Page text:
Type 1 Diabetes and Insulin Pumps
* Convenience. While you quickly grow accustomed to injections by pen in public places, it can at times seem embarrassing. Pumps deliver boluses very discreetly by the push of a button. Additionally, most all have built-in meters that eliminate the need to carry another kit.
* CGMs (Continuous Glucose Monitors). At least one manufacturer offers a pump with a built-in CGM that actually measures your glucose every few minutes. While these do not have the accuracy of a finger stick, they do make it easier to quickly check before you drive or while you’re out.
* Service. These are serious medical devices that are heavily regulated. Most often, the manufacturers are very responsive to answering questions and responding to problems.
* Record keeping. Pumps have associated software that allows you to download data and produce a variety of charts and graphs displaying trends. This becomes very useful in refining how much insulin your pump is delivering (the basal rate) during the course of the day. Additionally, your endocrinologist will be able to download that same data during your regular visits.
2. Which pump to get.
There are a number of manufacturers and each has it’s share of positive virtues as well as drawbacks. Which you choose is quite personal, but there are many on-line resources to turn to for help in deciding which is right for you. Often your endocrinologist and/or their office can help you in making a determination.
Here are the major manufacturers:
- Roche Insulin Delivery Systems
- Sooll Development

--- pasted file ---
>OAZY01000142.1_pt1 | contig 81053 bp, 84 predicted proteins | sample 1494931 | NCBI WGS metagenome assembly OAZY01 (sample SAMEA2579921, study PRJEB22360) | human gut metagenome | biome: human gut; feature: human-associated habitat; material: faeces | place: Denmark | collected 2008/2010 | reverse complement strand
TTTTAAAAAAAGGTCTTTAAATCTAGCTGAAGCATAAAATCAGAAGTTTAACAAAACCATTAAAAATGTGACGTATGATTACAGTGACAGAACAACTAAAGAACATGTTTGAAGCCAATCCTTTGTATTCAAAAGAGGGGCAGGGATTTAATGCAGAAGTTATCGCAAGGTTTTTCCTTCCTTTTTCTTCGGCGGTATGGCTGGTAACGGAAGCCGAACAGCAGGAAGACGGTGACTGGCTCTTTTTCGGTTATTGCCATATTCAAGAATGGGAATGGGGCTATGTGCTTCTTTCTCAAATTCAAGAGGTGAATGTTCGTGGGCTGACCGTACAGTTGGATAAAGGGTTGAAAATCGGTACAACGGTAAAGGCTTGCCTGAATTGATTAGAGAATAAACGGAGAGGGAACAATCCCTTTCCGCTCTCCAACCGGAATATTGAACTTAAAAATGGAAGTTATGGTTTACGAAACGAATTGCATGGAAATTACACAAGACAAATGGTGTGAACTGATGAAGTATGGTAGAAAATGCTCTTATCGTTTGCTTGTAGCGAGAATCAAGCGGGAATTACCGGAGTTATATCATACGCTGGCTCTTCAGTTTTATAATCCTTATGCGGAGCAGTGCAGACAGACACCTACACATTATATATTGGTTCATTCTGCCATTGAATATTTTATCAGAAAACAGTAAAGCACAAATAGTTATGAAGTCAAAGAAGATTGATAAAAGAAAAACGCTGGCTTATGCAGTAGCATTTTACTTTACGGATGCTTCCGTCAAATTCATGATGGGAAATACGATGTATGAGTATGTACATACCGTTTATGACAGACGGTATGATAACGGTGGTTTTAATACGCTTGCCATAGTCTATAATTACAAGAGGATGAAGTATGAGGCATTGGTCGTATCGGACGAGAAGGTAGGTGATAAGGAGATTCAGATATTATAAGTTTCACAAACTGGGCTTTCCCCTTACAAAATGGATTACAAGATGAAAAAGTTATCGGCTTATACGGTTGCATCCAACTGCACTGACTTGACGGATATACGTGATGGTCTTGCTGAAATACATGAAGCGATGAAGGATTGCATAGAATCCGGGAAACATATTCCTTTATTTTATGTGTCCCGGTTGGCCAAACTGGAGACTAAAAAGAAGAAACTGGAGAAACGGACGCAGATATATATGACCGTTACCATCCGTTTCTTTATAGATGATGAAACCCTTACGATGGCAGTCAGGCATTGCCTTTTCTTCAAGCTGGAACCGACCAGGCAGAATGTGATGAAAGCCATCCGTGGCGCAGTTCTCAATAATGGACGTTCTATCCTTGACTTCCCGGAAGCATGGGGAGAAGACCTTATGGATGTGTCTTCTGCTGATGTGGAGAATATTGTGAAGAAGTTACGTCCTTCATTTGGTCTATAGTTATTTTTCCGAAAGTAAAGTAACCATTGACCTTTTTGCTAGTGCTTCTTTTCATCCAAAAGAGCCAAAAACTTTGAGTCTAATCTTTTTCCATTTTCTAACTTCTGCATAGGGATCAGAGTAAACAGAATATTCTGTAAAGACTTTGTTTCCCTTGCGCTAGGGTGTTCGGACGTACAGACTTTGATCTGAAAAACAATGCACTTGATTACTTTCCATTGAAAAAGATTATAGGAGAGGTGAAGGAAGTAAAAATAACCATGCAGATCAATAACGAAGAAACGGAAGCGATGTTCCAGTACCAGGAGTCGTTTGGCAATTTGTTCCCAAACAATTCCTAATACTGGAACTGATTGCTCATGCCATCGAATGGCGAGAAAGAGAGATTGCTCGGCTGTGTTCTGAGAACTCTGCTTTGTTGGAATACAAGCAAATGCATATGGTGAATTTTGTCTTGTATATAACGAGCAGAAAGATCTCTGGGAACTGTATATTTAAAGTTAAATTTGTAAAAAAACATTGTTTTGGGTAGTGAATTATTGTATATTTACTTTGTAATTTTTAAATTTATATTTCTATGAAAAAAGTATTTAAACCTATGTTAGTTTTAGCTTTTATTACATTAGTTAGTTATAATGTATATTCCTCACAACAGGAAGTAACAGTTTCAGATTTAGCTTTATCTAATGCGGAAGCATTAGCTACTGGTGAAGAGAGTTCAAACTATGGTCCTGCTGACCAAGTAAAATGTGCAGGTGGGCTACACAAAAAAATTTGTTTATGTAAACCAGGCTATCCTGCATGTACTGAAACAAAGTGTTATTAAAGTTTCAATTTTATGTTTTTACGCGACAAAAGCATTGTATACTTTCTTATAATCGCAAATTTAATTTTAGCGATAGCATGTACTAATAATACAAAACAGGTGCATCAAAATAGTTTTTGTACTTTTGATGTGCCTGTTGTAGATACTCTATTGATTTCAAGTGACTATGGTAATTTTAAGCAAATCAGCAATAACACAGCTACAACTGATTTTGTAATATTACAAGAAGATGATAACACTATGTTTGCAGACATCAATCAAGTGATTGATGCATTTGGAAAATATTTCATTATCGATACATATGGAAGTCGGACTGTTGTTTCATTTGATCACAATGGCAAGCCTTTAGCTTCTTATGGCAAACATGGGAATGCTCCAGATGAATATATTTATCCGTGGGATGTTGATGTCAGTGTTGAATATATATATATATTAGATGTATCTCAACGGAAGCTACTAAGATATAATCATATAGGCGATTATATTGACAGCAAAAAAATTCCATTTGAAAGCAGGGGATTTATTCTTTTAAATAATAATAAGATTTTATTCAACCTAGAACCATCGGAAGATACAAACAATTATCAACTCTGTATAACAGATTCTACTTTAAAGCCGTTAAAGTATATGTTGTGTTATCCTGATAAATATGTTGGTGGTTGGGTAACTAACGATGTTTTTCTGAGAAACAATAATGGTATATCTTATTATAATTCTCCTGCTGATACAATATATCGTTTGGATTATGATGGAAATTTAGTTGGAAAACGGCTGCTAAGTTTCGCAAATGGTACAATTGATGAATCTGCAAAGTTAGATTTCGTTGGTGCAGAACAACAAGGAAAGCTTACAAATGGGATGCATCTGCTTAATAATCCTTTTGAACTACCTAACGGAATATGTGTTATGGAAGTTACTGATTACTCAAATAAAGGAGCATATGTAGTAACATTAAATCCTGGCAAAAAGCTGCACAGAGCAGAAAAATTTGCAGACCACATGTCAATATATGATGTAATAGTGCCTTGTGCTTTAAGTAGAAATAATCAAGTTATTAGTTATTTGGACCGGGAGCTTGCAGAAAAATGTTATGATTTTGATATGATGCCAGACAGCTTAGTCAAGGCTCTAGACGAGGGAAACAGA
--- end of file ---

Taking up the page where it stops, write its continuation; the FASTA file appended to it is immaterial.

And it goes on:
- Tandem Diabetes Care
Much depends upon your medical insurance. Without insurance, the cost can be high, but insulin pens are not inexpensive either.
There are additional items that need to be purchased regularly such as insertion sets that add to the cost.
Obviously, it will be important to examine the cost and insurance coverage before you commit to the project.
Many hesitate, thinking that pumps add another level of complexity to an already difficult problem.
While it’s true that there will be new things to learn, there are also many resources for help. Endocrinology practices provide training in using pumps as do the manufacturers.
You’ll find you quickly become very comfortable with your new technology.
5. Improved glucose.
Most importantly, you’ll find that you have much better control over your glucose and most of us experience improved A1Cs.
While your insulin pump is indeed a device you wear on your body (generally, your abdomen, thighs or the back of the arms), it is rarely a physical inconvenience.
In one form or another pumps have an insulin reservoir containing about three days of insulin. At those regular intervals, fresh insulin must be introduced. That maintenance takes no more than ten minutes.
8. Ease of use.
Pumps require the insertion of a tiny cannula that delivers the insulin. The sensation is reminiscent of a finger stick.
Once in a while, the pump will experience an error, generally an occlusion that causes it to stop delivering insulin. Built-in alarms alert you very audibly in such an event so that you can take action. If there has been a failure of the pump the manufacturers are responsive to help.
Finally, go ahead and begin the process today. You’ll find your life much easier and your glucose much improved!